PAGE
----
Mykonos Historic Churches
Mykonos island was once known for having hundreds of windmills that could be seen from miles away. They were used to grind grain by islanders and were a reminder of an old tradition brought by Venetians who effectively ruled the island until the 16th century.
With the arrival of the 20th century and more efficient technologies, the windmills were replaced as the most numerous structures in Mykonos. They have slowly given way to hotels, restaurants, and Mykonos luxury villas.
Now churches reign unchallenged as the most recognizable feature on this awesome Greek island.
There are over 1200 churches today on the island, meaning that there is roughly one church for each family living in Mykonos. However, not all were built to hold services.
According to the tradition, most of them were built by families that wished to secure safe passage to the afterlife for their loved ones when they passed away. But there is also a historical element playing a major role in this religious expression.
After the Great Schism in Christianity, Europe was divided between Catholics and Orthodox Christians. Western Europe remained Catholic, while the Orthodox church dominated the eastern lands, including Greece. However, certain parts of the Mediterranean Sea were conquered by westerners.
During the Venetian rule, between the 13th and the 16th century, the Cyclades islands remained a Catholic territory for the most part. There was a constant tension between them and the Orthodox church, but they maintained a balance. It was during the 16th century that this balance was broken when the Ottoman Empire expelled the Venetians and imposed a harsh rule in the Cyclades.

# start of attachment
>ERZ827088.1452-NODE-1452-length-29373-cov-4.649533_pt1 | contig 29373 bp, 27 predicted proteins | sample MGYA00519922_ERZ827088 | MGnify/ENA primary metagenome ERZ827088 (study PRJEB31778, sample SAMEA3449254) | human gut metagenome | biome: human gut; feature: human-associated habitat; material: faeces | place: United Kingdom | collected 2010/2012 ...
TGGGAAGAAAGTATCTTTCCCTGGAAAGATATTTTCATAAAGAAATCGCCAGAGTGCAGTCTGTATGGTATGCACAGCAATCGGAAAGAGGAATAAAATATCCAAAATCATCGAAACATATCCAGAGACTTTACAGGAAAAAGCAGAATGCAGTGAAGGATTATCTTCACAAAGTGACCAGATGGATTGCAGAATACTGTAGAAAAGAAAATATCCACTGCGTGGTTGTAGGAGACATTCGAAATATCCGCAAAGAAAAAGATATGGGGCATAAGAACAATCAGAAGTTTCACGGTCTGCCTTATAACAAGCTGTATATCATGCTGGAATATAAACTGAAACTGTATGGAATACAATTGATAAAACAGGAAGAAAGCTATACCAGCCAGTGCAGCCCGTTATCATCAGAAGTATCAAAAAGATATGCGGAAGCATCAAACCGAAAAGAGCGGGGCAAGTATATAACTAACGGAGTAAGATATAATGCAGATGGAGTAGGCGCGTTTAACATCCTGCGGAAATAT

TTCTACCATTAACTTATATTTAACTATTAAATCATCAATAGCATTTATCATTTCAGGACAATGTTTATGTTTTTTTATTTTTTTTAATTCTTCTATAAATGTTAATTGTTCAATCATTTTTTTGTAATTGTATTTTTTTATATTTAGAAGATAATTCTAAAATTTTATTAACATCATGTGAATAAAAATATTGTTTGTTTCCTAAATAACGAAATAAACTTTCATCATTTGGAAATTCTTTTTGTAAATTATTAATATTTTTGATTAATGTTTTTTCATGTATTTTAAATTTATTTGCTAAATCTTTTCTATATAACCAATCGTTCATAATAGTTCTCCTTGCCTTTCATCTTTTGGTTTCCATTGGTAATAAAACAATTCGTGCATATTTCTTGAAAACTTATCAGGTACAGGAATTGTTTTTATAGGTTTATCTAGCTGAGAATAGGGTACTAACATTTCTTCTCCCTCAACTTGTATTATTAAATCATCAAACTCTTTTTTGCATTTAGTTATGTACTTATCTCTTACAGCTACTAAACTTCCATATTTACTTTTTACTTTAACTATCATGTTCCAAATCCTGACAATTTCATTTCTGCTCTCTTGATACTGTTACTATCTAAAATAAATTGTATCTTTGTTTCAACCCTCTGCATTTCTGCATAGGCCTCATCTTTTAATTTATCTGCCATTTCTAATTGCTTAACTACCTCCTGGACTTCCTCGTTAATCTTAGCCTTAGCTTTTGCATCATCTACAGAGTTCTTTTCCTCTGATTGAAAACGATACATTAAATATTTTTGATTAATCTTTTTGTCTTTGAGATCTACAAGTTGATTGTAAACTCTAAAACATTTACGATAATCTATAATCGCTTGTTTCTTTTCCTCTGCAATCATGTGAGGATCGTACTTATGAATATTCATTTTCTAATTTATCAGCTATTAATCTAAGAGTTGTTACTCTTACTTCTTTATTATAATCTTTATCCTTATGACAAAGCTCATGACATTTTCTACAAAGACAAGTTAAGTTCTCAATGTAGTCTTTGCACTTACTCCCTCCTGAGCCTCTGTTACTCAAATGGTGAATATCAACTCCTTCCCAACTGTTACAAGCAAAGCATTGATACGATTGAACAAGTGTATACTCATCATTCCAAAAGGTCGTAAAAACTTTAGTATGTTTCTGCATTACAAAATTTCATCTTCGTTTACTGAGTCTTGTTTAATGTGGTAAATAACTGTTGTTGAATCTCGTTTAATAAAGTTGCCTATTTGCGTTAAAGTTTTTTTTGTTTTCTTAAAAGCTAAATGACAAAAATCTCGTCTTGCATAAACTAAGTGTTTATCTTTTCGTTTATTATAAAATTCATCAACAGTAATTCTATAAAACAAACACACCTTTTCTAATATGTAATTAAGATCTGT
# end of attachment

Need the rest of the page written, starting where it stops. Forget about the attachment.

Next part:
As a strategy, the Sultan favored the Orthodox Patriarch as a religious authority. The Catholics were considered vestiges of the Venetian rule. So, in the hopes of reducing their influence, the Ottoman empire allowed Orthodox churches to be built anywhere they pleased. This produced a rapid expansion of churches as a way to assert territorial dominance. We can see the effects of this religious conquest throughout the Cyclades. Most islands have hundreds of little churches in the most unexpected places.
Interestingly enough, these churches are now built by families who wish a place to worship privately. It is not uncommon to find small churches, sometimes too small for a grown man to enter, in the heart of a forest, or remote caves.
These tiny churches have other connotations as well. Most people on Mykonos perform activities related to sailing in one way or another, so fishermen devote them to sailor patrons. Greeks are really spiritual people, and they have built strong ties with the sea and the mystical shroud that surrounds it.
Anyone coming to Mykonos will certainly stumble upon many of these buildings devoted to religious contemplation. However, there are two of them that are worth a mandatory visit for those visiting or taking advantage of Mykonos villa rental offers that now populate the web.
The Panagia Parapotiani Church is the most well-known temple in Mykonos. It is said to be one of the most photographed sights on the island. Its stucco walls reflect the traditional color of the island: a blinding bright white.
This Orthodox temple was built on one of the side entrances of an ancient protective wall. Its name means “side entrance”.
The Panagia Rosario is literally the last catholic temple on the island. It is dedicated to Our Lady of the Holy Rosary, and you can see it close to the last remaining windmills above Chora. The services in this church are performed in several languages to cater to Catholics coming from all parts of the world.
Its most valued piece of art is the painting of the Virgin and the Holy Child flanked by St. Dominic and St. Catherine of Sienna. The painting was brought from Venice in 1715 but was severely damaged by a fire in 1991.
But these are just two of the hundreds of beautiful buildings dedicated to spiritual contemplation on the island. It is said that when Jackie Kennedy visited the island in the ’60s, she fell inside a fairy tale. Every church in Chora rang its bell, and the town was filled with their sound. The island still manages to recreate this atmosphere, and people are often so moved by it that many look into Mykonos Greece villas for sale.